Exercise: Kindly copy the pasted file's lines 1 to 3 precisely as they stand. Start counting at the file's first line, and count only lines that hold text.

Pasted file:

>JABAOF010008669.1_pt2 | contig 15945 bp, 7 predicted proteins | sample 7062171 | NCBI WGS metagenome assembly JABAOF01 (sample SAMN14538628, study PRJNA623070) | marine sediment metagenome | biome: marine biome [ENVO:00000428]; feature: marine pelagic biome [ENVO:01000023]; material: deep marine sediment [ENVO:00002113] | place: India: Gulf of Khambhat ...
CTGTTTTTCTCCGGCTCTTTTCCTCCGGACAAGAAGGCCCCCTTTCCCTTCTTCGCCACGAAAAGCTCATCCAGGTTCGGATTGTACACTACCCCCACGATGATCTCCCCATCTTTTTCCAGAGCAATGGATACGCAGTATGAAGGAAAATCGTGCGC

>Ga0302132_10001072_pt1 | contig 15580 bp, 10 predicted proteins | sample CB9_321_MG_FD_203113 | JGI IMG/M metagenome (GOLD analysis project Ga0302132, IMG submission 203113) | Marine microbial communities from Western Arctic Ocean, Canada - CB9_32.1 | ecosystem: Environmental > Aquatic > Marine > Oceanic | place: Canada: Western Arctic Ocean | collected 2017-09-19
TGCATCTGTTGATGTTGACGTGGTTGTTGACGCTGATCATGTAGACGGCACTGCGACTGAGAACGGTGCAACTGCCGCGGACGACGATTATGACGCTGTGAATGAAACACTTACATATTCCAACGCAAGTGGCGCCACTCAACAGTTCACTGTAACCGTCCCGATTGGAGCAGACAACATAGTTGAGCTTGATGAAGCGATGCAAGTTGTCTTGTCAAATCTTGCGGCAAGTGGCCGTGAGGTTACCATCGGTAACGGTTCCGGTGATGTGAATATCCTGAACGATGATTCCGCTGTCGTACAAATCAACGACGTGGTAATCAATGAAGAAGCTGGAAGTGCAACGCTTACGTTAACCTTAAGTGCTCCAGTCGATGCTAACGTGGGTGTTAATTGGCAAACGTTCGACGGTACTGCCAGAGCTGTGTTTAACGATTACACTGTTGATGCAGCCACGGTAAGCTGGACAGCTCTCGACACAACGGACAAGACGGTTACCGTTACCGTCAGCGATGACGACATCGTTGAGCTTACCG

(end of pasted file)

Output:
>JABAOF010008669.1_pt2 | contig 15945 bp, 7 predicted proteins | sample 7062171 | NCBI WGS metagenome assembly JABAOF01 (sample SAMN14538628, study PRJNA623070) | marine sediment metagenome | biome: marine biome [ENVO:00000428]; feature: marine pelagic biome [ENVO:01000023]; material: deep marine sediment [ENVO:00002113] | place: India: Gulf of Khambhat ...
CTGTTTTTCTCCGGCTCTTTTCCTCCGGACAAGAAGGCCCCCTTTCCCTTCTTCGCCACGAAAAGCTCATCCAGGTTCGGATTGTACACTACCCCCACGATGATCTCCCCATCTTTTTCCAGAGCAATGGATACGCAGTATGAAGGAAAATCGTGCGC

>Ga0302132_10001072_pt1 | contig 15580 bp, 10 predicted proteins | sample CB9_321_MG_FD_203113 | JGI IMG/M metagenome (GOLD analysis project Ga0302132, IMG submission 203113) | Marine microbial communities from Western Arctic Ocean, Canada - CB9_32.1 | ecosystem: Environmental > Aquatic > Marine > Oceanic | place: Canada: Western Arctic Ocean | collected 2017-09-19